Sure, we voted in enough numbers to elect a black guy president – but aren’t we still complicit in the maintenance of inherently racist educational, economic, political and legal institutions that keep the vast majority of African-Americans from succeeding on anything like Obama’s level? Well? Say something, cracker! Defend yourself, peckerwood!

Those no doubt bear some resemblance to the arguments that will soon be offered (though perhaps without that last bit of derision) by Tim Wise, the “anti-racist” activist and author whose latest treatise, Between Barack and a Hard Place: Racism and White Denial in the Age of Obama, is coming out in paperback this month. Full disclosure: I have not read this slim (120 pages) volume of buzzkill musings, but that’s OK – I just got around to finishing Wise’s last book, the less-slim yet provocative White Like Me: Reflections on Race from a Privileged Son.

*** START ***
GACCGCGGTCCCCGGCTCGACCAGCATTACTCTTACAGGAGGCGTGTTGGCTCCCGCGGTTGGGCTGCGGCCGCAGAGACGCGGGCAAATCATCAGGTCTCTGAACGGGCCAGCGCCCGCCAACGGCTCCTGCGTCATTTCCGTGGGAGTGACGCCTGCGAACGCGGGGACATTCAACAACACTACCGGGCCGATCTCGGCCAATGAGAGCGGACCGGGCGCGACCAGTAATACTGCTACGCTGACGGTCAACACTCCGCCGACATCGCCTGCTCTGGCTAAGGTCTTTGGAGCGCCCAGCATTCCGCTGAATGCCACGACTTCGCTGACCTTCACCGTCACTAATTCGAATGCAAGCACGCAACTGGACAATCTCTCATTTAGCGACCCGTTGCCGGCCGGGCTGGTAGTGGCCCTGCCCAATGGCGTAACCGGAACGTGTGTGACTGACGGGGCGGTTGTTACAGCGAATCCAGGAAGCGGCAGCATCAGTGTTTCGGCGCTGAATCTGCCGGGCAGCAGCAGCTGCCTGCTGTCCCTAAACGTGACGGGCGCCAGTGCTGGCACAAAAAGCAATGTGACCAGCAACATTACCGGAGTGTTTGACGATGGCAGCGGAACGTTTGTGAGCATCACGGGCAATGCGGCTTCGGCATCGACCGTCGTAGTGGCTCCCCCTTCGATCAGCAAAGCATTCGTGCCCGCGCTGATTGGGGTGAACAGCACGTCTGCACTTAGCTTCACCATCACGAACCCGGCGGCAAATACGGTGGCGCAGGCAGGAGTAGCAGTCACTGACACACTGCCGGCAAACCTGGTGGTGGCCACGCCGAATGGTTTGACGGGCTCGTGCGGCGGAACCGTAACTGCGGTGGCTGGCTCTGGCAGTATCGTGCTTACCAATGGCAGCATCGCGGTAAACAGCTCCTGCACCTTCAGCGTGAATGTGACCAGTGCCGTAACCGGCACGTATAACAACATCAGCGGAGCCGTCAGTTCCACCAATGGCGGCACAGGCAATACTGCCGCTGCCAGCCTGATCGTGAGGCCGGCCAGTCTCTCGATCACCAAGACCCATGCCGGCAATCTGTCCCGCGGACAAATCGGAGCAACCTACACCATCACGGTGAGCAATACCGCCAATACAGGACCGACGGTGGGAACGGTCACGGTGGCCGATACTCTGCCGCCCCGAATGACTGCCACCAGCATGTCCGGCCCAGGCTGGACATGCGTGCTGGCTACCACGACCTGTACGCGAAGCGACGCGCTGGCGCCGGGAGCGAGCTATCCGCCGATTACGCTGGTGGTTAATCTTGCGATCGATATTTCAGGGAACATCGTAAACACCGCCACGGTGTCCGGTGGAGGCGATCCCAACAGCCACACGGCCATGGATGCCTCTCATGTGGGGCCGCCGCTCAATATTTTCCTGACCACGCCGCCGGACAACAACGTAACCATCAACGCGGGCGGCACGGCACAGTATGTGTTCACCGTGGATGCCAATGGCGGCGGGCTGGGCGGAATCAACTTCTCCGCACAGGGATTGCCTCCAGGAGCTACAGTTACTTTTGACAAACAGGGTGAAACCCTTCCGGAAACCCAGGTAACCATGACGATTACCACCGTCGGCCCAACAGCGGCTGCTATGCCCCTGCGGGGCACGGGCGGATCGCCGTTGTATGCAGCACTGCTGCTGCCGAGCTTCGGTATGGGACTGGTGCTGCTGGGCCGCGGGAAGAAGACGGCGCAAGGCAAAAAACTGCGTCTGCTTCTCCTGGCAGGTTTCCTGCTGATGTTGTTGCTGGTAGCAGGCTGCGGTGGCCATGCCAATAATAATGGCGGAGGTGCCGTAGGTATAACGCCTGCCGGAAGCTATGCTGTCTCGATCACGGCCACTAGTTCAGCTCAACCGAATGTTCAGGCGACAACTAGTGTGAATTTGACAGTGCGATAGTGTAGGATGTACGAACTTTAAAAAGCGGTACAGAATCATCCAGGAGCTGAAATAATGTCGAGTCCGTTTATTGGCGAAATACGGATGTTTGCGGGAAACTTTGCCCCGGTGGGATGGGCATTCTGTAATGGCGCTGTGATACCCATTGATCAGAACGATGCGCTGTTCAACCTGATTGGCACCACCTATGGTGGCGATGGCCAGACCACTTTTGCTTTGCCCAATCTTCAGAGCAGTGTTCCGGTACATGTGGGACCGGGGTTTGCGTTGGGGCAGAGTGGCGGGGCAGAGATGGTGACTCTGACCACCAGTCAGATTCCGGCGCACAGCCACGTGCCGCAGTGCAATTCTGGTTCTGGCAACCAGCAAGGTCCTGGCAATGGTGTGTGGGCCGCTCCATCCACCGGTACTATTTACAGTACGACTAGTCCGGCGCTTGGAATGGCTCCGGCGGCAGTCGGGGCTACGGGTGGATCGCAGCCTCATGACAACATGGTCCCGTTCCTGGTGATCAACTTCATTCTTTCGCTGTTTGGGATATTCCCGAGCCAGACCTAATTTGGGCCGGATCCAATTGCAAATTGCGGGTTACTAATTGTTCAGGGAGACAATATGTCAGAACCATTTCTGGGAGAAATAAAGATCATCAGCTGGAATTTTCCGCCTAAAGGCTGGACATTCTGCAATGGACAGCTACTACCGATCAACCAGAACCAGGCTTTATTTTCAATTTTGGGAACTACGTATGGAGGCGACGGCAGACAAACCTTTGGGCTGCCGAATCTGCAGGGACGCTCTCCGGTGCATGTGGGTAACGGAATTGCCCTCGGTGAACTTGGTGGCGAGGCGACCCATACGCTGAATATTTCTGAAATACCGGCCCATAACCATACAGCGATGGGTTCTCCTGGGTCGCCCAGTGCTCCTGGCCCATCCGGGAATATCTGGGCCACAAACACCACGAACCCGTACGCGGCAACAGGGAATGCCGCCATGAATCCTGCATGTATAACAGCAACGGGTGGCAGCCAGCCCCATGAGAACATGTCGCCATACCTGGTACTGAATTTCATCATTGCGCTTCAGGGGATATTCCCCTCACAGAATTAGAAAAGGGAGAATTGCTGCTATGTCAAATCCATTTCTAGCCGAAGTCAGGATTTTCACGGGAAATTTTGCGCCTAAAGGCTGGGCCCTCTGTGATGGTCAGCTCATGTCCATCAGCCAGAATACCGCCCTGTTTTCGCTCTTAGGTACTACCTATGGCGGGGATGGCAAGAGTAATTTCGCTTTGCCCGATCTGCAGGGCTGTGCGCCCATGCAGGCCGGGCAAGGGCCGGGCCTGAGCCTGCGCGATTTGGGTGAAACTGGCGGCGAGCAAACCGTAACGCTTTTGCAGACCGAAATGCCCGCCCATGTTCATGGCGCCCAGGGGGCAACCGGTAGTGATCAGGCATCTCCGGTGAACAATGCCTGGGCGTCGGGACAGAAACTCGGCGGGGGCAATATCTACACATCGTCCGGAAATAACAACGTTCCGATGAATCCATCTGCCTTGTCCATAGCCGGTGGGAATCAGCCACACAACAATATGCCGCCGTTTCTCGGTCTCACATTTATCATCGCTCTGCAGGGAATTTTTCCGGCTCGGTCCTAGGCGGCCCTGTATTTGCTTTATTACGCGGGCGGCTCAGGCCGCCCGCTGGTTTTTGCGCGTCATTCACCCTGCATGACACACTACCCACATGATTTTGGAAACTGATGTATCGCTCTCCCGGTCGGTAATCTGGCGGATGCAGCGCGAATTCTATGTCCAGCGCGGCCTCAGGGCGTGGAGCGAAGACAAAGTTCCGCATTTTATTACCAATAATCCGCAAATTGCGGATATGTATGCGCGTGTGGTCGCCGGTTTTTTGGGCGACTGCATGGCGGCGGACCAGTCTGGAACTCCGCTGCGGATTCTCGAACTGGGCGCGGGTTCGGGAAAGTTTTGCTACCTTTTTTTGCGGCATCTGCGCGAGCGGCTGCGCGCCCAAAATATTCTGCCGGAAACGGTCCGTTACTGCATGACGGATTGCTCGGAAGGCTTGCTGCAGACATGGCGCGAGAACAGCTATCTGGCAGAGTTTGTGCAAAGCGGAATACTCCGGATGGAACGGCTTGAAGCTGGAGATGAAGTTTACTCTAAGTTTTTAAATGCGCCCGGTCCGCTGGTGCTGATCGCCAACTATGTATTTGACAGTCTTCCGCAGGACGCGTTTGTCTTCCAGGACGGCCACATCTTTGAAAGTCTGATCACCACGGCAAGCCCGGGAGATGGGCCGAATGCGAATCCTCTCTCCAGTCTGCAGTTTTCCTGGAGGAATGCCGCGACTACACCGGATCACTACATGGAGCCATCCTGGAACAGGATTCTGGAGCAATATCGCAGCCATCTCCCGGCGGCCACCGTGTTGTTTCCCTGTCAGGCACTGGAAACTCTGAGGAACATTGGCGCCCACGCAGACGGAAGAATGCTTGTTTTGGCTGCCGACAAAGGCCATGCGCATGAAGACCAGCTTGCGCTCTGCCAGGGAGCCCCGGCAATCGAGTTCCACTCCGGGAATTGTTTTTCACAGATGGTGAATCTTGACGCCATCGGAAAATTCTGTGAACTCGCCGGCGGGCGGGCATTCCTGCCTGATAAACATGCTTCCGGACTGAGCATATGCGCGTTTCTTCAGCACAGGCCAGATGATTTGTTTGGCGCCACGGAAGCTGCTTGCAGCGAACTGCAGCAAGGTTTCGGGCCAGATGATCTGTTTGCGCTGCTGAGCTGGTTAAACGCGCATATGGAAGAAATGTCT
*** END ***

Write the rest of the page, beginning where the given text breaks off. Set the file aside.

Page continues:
With its brevity, its already-clichéd title, its lack of hardback-itude, and its Inauguration-friendly release date, Between Barack and a Hard Place bears all the earmarks of a cash-in. But Wise should be forgiven the indiscretion, because in recent years his authorial career has suffered from exquisitely poor timing. White Like Me first hit bookstores in early 2005, and (after not exactly flying off the shelves) was already headed for the remaindered racks when Hurricane Katrina suddenly shone a brilliant light on the struggles of poor blacks in our major cities – and white America’s inattention to those struggles. Sensing that the book had just barely missed its historical moment, Wise’s publisher offered him, in effect, a mulligan: a second edition that would incorporate an “open letter” to his fellow whites about Katrina. The new version, as fate would have it, was published in late December 2007 – just a week before a gaggle of honkies caucusing in Iowa launched the Obama campaign toward the presidency.